- Unhappy noises are also a great cue to knock it off. Growls, hissing, and other mad or sad cat noises mean your pet is not having fun.
Because the area is so sensitive, the pleasure can turn to discomfort or even pain very quickly. When your cat has a change of heart about a base-of-tail scratch, it’s not just moodiness. You probably overstimulated them, and it’s no longer feeling as good as it did at first. Respect your pet’s wishes and keep an eye out for signs that mean stop.
Kitty Mothers & Surrogates
When cats are babies, their mothers pay a lot of attention to them. The simple act of cleaning stimulates the nerves at the base of their tails, among other areas of the kittens’ body. Young felines enjoy this attention, and when we pet them, it’s a similar feeling.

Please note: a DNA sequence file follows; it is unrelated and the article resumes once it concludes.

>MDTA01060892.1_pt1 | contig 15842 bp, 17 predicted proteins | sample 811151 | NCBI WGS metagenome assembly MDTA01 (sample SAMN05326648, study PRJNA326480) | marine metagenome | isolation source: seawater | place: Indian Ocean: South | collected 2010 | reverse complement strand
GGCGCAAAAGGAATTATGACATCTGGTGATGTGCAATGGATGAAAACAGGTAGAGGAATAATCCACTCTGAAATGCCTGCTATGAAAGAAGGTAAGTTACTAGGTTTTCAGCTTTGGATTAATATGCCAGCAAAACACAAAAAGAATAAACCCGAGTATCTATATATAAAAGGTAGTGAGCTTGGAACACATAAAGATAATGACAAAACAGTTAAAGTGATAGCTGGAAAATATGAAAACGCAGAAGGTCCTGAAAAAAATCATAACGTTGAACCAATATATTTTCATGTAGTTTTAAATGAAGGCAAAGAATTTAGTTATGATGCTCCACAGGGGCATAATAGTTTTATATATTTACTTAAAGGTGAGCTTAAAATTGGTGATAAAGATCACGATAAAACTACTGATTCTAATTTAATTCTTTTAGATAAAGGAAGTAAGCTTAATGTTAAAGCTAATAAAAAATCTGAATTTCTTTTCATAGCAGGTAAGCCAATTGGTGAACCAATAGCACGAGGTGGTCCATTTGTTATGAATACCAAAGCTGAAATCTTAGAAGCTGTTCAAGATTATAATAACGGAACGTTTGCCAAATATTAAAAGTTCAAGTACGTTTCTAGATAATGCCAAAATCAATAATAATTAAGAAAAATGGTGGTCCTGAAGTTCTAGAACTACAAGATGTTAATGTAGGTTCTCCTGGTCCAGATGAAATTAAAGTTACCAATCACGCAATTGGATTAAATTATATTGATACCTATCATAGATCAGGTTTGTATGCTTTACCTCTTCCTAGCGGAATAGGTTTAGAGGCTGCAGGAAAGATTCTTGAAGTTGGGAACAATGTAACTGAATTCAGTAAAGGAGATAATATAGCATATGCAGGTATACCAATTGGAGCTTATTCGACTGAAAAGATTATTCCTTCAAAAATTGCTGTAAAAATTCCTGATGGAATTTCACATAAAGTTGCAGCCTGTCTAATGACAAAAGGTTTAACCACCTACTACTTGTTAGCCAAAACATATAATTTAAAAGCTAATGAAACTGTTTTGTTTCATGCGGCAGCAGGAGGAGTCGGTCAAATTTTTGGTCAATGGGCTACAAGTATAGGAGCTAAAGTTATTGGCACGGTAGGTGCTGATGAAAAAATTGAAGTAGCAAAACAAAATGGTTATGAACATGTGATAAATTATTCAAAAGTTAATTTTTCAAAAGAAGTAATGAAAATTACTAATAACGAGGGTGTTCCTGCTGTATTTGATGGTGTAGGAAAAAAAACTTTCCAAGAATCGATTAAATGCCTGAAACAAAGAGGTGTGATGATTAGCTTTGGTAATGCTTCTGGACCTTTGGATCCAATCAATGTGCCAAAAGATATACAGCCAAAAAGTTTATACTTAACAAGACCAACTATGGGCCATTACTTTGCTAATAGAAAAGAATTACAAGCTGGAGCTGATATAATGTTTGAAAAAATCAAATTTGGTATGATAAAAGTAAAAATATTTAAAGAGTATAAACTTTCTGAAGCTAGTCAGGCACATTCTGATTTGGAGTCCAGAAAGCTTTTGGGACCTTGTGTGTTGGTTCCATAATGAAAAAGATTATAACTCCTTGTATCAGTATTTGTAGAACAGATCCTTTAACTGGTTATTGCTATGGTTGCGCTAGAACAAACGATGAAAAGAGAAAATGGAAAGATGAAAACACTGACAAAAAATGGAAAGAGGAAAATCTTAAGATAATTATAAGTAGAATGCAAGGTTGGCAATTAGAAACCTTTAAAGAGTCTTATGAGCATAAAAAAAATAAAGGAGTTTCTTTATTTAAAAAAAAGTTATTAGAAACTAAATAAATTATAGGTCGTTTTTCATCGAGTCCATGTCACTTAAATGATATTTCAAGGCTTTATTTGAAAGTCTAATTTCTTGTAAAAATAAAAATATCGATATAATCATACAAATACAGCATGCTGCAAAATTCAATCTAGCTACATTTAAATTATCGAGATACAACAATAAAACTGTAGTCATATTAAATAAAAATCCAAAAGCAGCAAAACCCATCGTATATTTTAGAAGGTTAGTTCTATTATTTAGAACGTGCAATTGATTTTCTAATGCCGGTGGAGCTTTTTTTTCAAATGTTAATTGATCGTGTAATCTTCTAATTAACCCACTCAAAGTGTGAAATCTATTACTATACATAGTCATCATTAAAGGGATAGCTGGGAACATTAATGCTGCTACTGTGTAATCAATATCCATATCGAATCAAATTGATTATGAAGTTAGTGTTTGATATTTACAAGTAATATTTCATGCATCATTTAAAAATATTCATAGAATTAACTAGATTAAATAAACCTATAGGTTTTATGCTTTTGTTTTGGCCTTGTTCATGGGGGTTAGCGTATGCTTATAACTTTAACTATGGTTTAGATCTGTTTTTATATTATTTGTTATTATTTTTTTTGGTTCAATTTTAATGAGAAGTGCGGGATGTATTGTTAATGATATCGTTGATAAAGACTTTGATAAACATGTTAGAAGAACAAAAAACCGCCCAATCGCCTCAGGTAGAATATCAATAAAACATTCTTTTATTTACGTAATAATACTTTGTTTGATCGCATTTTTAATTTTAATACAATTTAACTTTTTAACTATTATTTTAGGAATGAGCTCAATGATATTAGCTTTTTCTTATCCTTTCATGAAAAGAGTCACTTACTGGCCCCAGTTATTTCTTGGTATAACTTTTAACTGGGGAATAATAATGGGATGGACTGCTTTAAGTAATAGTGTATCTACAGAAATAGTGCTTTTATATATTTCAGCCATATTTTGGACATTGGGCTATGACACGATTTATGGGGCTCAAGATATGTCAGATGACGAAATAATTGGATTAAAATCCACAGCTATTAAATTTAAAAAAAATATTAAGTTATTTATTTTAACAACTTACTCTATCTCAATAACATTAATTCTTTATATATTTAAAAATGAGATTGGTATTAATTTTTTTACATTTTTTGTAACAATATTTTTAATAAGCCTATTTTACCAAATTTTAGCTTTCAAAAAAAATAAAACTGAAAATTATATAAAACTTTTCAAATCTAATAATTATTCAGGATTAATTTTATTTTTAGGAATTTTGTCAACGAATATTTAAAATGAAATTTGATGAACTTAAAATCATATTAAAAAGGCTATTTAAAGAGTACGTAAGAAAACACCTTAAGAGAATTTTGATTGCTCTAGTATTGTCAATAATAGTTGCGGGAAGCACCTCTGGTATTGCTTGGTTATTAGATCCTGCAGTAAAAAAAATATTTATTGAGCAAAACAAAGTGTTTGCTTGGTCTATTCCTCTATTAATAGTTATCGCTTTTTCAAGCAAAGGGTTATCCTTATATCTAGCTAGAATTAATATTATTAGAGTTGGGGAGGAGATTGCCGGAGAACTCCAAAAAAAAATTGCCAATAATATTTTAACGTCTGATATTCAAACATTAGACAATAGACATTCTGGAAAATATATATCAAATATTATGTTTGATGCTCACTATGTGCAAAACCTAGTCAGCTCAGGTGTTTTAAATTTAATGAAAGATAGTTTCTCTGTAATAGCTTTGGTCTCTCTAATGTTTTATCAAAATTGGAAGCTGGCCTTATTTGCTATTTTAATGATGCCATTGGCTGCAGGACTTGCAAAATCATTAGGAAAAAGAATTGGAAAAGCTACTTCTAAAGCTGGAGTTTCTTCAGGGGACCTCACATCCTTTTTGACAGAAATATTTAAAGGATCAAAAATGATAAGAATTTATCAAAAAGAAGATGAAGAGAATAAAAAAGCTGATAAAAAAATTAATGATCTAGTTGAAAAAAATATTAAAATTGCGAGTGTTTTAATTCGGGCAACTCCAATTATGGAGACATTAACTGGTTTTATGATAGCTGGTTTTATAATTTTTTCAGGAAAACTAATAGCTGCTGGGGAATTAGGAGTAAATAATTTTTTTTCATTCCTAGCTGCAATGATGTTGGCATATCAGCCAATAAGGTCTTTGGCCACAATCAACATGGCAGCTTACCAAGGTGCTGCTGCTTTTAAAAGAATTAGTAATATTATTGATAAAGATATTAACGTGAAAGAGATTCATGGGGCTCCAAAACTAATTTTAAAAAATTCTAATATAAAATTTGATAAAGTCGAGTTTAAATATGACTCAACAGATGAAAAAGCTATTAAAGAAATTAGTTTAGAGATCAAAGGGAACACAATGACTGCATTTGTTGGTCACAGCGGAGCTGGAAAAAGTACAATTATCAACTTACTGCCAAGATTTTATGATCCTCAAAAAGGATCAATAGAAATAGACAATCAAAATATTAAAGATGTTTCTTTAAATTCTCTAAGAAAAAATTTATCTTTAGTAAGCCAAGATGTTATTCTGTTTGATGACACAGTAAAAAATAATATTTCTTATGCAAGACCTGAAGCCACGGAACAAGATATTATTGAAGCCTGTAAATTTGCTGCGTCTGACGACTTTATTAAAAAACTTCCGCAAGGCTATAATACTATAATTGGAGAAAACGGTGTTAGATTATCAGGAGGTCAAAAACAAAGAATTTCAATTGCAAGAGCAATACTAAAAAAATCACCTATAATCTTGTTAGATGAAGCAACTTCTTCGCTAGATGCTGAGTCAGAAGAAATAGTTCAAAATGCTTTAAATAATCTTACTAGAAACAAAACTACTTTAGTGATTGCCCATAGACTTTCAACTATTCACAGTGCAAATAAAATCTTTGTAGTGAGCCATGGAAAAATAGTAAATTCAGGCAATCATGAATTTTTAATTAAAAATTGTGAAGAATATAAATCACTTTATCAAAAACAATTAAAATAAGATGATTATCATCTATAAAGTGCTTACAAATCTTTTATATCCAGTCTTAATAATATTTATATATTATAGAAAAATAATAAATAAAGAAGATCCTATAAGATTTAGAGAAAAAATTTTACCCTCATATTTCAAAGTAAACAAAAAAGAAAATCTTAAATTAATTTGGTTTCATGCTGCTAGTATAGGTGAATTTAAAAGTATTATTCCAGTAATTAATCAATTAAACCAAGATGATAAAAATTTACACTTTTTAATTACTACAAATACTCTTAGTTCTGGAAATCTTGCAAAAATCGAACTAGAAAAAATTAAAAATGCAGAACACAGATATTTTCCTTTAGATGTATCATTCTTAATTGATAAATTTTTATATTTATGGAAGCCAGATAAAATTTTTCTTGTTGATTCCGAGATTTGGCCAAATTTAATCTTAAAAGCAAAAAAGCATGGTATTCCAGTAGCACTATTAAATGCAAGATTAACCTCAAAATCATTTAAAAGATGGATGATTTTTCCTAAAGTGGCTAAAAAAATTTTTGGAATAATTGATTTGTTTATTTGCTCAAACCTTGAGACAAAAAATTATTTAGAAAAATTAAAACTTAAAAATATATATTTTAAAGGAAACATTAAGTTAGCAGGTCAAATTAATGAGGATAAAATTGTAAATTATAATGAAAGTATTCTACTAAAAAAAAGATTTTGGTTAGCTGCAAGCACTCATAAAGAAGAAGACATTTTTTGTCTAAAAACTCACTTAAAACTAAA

Whether you’re male or female, cat ownership is a lot like being the surrogate mom. Petting your cat and giving them scratches at the base of the tail reminds them of how it felt to be little and protected.
In addition to simply enjoying the base of tail scratch, it probably comes closest to feeling like when your cats’ mother cleaned them. Cleaning is a social activity for kitties. It’s a way to say hi, and stay healthy at the same time.
For your cat, a good tail scratch isn’t quite the same as licking, but since humans don’t like getting hair on their tongues, it’s a great substitute. Your pet is feeling the love when you give them attention like this.
Commemorate your favorite feline’s bizarre backside antics and love of tail scratching with a toy to scratch their own tails like the WendyMom Cat Arch Self Groomer and Massaging Brush from Amazon. You can grab one by clicking right here.
Scent Glands in Your Cat’s Backside